If you set the screen mode to “2” for full screen, the desktopwidth and desktopheight values automatically match the screen size of the host client. However, if you are using screen mode “1,” you can use the desktopwidth and desktopheight settings to set a specific window size.
After you confirm your settings, add the following string to the end of the file:
Smart sizing allows you to dynamically alter your screen settings without messing around with configuration files while the Remote Desktop connection is active. However, you must add the string for each custom configuration you create.
If you want to customize your remote desktop configuration file further, check out Donkz Remote Desktop file setting overview.
8. How to Resolve a Remote Desktop Connection Port Assignment Conflict
Microsoft set TCP port 3389 as its standard port for Remote Desktop Connection. That means that each time you use RDC to remote into another computer, your network access will use port 3389 for connections. However, there are times where something or someone might accidentally assign another service to port 3389, or another service on a Remote Desktop server is already using the port. On some systems, you might actually find port 3389 is blocked for security reasons.
When that happens, you can change the Remote Desktop Connection port using Windows PowerShell. First, use the following command to check the port you’re currently using.
Get-ItemProperty -Path 'HKLM:SYSTEMCurrentControlSetControlTerminal ServerWinStationsRDP-Tcp' -name "PortNumber"
Now, use the following command to change your port to 3390.
$portvalue = 3390
Set-ItemProperty -Path 'HKLM:SYSTEMCurrentControlSetControlTerminal ServerWinStationsRDP-Tcp' -name "PortNumber" -Value $portvalue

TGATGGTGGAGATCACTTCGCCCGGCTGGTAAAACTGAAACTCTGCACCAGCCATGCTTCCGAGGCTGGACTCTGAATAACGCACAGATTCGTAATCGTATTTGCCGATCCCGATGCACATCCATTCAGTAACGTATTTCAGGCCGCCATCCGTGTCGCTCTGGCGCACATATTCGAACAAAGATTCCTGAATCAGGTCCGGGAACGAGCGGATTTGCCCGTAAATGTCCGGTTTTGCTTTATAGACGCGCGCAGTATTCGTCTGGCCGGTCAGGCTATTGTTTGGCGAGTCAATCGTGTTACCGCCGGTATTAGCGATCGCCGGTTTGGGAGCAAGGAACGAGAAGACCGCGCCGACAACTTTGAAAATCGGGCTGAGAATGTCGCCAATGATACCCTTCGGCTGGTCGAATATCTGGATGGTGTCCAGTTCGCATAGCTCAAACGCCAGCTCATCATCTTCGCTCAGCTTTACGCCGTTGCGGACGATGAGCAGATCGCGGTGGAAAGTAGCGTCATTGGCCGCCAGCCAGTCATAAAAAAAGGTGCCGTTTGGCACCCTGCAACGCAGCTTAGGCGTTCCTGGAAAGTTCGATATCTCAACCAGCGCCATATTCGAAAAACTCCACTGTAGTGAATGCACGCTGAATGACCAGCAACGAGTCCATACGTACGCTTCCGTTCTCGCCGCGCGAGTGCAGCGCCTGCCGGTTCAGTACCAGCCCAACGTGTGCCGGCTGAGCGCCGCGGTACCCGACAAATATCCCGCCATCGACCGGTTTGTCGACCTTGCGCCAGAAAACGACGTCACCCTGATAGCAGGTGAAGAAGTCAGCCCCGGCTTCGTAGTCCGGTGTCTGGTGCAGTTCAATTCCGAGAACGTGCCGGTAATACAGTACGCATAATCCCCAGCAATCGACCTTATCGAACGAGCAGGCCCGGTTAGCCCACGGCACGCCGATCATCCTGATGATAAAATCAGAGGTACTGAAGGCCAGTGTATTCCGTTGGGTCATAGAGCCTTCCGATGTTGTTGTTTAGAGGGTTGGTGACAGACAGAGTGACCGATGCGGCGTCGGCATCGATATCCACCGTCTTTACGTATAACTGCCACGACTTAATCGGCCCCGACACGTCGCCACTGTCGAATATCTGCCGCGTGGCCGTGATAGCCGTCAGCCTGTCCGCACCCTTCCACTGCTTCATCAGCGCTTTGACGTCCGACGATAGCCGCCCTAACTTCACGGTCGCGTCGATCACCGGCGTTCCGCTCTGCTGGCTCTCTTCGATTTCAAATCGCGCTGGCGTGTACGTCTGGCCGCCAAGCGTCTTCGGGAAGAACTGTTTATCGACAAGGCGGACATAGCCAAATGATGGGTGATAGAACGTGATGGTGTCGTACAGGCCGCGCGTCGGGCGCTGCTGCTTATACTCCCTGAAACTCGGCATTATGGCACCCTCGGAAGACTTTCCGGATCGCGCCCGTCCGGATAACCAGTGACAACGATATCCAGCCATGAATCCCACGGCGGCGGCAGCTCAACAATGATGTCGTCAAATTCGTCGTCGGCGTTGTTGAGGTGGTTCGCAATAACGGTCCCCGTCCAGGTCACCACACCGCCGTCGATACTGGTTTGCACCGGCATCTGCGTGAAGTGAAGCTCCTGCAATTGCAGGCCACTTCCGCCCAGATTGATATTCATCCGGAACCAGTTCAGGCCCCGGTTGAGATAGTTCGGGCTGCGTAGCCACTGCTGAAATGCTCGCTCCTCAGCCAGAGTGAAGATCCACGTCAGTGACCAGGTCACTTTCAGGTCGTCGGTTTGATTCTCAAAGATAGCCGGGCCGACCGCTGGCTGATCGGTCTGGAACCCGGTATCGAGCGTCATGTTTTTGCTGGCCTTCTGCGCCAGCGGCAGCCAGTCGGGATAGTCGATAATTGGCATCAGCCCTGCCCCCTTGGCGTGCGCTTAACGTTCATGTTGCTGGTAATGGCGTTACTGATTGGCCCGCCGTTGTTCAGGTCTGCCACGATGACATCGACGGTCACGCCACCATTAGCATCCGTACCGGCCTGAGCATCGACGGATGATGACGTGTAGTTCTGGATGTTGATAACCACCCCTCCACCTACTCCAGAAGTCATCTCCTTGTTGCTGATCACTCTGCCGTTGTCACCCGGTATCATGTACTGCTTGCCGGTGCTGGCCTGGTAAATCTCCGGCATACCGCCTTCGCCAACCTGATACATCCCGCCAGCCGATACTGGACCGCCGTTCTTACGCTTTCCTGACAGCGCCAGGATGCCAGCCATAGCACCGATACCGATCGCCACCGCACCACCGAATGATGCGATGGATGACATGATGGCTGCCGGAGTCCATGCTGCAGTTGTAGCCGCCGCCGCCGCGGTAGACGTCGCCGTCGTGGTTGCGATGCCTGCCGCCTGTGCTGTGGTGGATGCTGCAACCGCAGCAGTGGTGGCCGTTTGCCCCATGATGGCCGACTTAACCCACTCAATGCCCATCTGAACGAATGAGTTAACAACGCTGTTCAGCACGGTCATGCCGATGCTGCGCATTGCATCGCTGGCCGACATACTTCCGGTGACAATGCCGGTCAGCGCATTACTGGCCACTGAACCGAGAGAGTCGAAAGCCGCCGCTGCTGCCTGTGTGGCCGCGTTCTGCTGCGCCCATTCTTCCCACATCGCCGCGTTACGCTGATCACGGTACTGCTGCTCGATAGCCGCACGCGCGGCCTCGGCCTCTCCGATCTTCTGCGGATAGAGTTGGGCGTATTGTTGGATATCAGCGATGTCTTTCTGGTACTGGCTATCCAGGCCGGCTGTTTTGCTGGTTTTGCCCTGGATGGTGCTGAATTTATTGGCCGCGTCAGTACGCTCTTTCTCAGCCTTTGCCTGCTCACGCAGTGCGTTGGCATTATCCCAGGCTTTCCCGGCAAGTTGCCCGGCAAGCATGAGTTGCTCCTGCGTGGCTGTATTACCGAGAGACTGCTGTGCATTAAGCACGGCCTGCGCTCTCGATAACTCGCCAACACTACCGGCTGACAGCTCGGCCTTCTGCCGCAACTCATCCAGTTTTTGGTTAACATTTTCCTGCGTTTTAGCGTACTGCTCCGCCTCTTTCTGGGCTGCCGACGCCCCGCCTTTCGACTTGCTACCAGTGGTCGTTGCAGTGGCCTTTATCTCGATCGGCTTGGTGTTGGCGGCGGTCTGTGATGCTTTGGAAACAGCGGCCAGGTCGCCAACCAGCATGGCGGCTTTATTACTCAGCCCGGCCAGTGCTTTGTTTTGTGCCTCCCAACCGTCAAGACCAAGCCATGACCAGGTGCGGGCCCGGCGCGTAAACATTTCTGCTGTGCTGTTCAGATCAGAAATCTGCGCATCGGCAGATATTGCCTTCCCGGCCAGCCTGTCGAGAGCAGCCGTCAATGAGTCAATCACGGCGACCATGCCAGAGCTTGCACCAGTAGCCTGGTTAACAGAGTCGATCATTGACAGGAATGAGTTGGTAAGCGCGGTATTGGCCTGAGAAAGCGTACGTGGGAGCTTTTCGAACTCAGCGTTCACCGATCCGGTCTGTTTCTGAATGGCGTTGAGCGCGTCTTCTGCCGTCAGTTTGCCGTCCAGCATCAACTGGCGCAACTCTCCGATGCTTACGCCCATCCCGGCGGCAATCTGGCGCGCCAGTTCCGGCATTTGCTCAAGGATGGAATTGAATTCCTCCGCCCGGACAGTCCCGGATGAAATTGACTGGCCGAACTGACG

New-NetFirewallRule -DisplayName 'RDPPORTLatest-TCP-In' -Profile 'Public' -Direction Inbound -Action Allow -Protocol TCP -LocalPort $portvalue
New-NetFirewallRule -DisplayName 'RDPPORTLatest-UDP-In' -Profile 'Public' -Direction Inbound -Action Allow -Protocol UDP -LocalPort $portvalue
9. Handy Remote Desktop Connection Shortcuts
You can boost your Remote Desktop Connection productivity using a handful of keyboard shortcuts. These shortcuts are designed to work when you access Remote Desktop using the Run dialog.
- Start Remote Desktop in full-screen mode: mstsc /f
- Start Remote Desktop in Admin Mode: mstsc /admin
- Matches your Remote Desktop session with the local virtual desktop: mstsc /span
- Matches your Remote Desktop session to the Client Layout: mstsc /multimon
- Open the .RDP file for editing—change “connection file” to your file name before running the command: mstsc /edit “connection file”
You can use the following Remote Desktop shortcuts once your Remote Desktop connection is live:
- Switches your Remote Desktop client between full-screen and windowed mode: Ctrl + Alt + Pause
- Force the Remote Desktop into full-screen mode: Ctrl + Alt + Break
- Takes a screenshot of the active Remote Desktop window: Ctrl + Alt + Minus
- Takes a screenshot of the entire Remote Desktop: Ctrl + Alt + Plus
- Reboots the remote computer: Ctrl + Alt + End
Don’t forget, these shortcuts will also work in Remote Desktop on Windows 11.
Resolving Remote Desktop Connection Issues for Windows 10
You can now connect to dear Aunty Ethel’s computer from the comfort of your own home using a Remote Desktop Connection in Windows 10. You are saving yourself time and effort while hopefully lining you up for another sensational hand-knitted jumper.
Fortunately, if you want to remotely help someone on a Windows machine using a Mac PC, you can do that too. This comes in handy if you’re a huge fan of macOS but the rest of your family runs Windows machines.
Read the full article here